Most people have a few friendships that are based on different things. Some are for having fun, some share a common interest, and then there’s always that one required for long, long talks that last well into the night (with or without accompanying beverages.) These relationships may develop in childhood, at work, in the neighborhood, from traveling, from school, or even these days, online.
But the mother of all friendships is the one that’s forged in the furnace of life. I have an old friend like this, a woman with whom I share a level of bonding similar to that between comrades on the battlefield. We’ve been through a lot together.
We first met when I was seventeen and she was nineteen, working together in the kitchen of what, in those days, was essentially a spiritual commune. We wound up attending the same college, settling in the same small community, making similar bad first marriages, and bearing babies which we then helped each other nurse, care for, and even once…after an explosion of domestic violence…hide through the bad divorces that followed.
Afterwards, we were merry divorcees together for a couple of years, sharing in the wild and uninhibited adventures that a sudden release from oppression often unleashes. We ran laughing and naked together through woods and creeks, danced (also naked, it was a theme) around bonfires under moons, had lots of sleepovers drinking smuggled moonshine on late nights around the lake, and shared endless stories about the amazing lessons in kindness, respect, new ideas, repeating old mistakes, letting go, saying no (and saying yes, Yes, for godsakes YES!!!) we were learning from dating a variety of other men.
The stories from this period are nothing if not fun to tell.
Eventually, way down deep, beneath the many layers of wounding and rebelling, adventures and healing, we both discovered our inner loyal, monogamous selves. We each found a trusted partner…really, really good men…remarried and, even though we’ve mostly lived apart for the last twenty years, have continued sharing and supporting each other through the wild adventures of our offspring who (seem to have inherited the fearless/high risk/high mistakes gene and) have amazing stories of their own to tell now.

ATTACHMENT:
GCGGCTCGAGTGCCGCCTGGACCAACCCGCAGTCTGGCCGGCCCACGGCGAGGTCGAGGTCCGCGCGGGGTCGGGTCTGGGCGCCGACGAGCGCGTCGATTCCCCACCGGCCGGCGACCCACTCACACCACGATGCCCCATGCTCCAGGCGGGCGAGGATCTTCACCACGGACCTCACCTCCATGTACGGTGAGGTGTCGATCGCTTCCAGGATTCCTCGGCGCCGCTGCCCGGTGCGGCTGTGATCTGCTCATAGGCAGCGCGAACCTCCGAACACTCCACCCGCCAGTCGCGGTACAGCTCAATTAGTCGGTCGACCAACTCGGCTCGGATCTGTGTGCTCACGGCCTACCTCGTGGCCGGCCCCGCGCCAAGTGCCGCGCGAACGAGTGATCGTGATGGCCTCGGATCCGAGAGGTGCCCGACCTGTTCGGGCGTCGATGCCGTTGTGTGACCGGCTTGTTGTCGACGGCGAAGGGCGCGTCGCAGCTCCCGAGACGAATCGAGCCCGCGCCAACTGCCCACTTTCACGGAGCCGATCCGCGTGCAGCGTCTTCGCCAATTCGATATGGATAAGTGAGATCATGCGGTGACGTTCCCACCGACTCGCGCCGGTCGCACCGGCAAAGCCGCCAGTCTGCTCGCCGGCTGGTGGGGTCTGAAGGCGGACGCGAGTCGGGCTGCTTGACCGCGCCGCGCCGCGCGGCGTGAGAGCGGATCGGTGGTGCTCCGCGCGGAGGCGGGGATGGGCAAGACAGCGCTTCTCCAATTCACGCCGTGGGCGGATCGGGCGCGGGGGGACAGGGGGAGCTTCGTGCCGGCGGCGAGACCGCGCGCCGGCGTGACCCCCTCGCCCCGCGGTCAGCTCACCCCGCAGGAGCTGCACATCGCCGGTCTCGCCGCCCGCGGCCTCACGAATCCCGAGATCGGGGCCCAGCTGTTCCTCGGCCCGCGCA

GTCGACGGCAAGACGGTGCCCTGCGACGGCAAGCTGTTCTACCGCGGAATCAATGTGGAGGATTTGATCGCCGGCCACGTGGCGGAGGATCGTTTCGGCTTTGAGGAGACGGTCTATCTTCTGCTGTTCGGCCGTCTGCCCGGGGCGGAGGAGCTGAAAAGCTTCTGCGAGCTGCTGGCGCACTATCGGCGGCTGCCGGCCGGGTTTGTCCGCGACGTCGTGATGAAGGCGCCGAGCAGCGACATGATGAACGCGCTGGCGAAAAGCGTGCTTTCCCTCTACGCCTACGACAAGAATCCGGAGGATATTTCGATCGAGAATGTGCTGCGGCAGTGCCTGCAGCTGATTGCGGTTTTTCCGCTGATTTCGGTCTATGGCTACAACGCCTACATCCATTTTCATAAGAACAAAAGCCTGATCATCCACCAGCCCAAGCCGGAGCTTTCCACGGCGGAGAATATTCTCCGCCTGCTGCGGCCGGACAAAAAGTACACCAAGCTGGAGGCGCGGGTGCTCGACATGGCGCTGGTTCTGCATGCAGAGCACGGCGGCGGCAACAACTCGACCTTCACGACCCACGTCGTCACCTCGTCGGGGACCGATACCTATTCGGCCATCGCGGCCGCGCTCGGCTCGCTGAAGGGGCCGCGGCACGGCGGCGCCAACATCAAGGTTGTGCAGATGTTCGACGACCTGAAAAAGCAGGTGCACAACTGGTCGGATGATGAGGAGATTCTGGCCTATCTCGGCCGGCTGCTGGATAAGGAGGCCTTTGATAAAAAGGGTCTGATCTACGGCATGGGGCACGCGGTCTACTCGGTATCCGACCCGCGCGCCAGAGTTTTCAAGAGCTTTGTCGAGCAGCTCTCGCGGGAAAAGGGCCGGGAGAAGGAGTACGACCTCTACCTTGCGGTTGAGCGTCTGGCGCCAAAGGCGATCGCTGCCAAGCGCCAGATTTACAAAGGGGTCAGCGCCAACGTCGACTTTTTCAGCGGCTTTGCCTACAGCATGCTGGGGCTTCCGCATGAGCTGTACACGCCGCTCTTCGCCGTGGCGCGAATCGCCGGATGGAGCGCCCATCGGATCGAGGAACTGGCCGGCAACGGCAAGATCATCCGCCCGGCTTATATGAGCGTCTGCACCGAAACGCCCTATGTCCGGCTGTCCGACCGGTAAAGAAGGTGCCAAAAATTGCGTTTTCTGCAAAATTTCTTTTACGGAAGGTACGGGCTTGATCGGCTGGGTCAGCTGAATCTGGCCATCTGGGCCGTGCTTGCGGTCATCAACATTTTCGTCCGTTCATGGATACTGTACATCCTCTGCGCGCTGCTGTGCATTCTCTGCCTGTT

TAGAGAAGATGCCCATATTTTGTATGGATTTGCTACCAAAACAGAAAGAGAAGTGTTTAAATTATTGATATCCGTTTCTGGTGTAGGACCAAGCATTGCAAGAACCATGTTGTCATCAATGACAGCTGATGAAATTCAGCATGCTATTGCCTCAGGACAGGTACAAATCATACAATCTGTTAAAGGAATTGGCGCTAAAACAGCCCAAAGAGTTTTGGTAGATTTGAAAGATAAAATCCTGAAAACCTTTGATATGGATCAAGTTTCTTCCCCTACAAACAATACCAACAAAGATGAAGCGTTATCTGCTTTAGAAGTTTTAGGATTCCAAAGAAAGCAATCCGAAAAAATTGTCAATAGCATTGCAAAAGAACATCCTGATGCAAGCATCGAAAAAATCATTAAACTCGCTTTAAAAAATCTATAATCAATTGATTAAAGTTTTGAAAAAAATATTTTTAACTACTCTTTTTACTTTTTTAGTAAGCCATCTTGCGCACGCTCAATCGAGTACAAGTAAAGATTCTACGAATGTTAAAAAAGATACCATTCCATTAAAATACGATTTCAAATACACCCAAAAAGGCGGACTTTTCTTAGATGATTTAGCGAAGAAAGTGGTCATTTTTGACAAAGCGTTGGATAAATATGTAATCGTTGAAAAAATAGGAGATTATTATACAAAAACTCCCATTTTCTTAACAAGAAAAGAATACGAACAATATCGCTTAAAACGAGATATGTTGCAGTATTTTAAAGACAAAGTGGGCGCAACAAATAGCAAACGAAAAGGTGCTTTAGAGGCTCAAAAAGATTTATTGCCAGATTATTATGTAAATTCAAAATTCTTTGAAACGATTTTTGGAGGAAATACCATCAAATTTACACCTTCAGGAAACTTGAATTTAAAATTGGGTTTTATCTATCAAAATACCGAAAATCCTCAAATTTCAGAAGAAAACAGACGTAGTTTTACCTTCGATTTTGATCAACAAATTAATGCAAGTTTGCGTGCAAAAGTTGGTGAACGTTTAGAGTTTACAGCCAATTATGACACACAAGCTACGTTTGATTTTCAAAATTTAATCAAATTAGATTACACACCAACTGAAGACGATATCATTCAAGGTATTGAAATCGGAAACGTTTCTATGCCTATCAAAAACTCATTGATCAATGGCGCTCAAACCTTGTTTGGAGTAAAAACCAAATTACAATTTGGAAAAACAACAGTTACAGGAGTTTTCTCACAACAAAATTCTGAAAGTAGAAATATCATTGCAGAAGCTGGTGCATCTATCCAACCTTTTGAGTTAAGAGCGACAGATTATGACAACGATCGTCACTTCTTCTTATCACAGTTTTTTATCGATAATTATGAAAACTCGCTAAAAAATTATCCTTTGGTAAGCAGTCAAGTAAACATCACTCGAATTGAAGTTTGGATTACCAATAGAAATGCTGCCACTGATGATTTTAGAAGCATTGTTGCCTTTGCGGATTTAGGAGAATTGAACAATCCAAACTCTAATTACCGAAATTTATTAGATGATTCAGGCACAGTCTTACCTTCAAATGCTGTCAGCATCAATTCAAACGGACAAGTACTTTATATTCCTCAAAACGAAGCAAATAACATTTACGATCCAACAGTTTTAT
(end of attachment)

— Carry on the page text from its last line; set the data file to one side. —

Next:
I count this friendship, along with motherhood and a happy marriage, as one of the greatest gifts of my life. I don’t how I got so lucky.
It’s long been the dream of this friend and I to wind up living together and seated in twin rocking chairs on a front porch somewhere in our old age. All the other details are sketchy (those wonderful husbands dead and kids traipsing across Argentina perhaps?) but every once in a while something pops up to help fill in the gap.
She just sent me this joke about three old ladies in a retirement home and, judging from the history the two of us share, something along these lines seems likely:
Three ladies were sitting in their retirement home reminiscing.
The first lady recalled shopping at the grocers and demonstrated with her hands, the length and thickness of a cucumber she could have once bought for a penny.
The second lady nodded, adding that onions used to be much bigger and cheaper also, and demonstrated the size of two big onions she once bought for a penny a piece.
The third lady said, “I can’t hear a word you two are saying, but I remember the man you’re talking about.”
Oh honey, do I ever. Love you always, dear.
copyright Dia Osborn 2011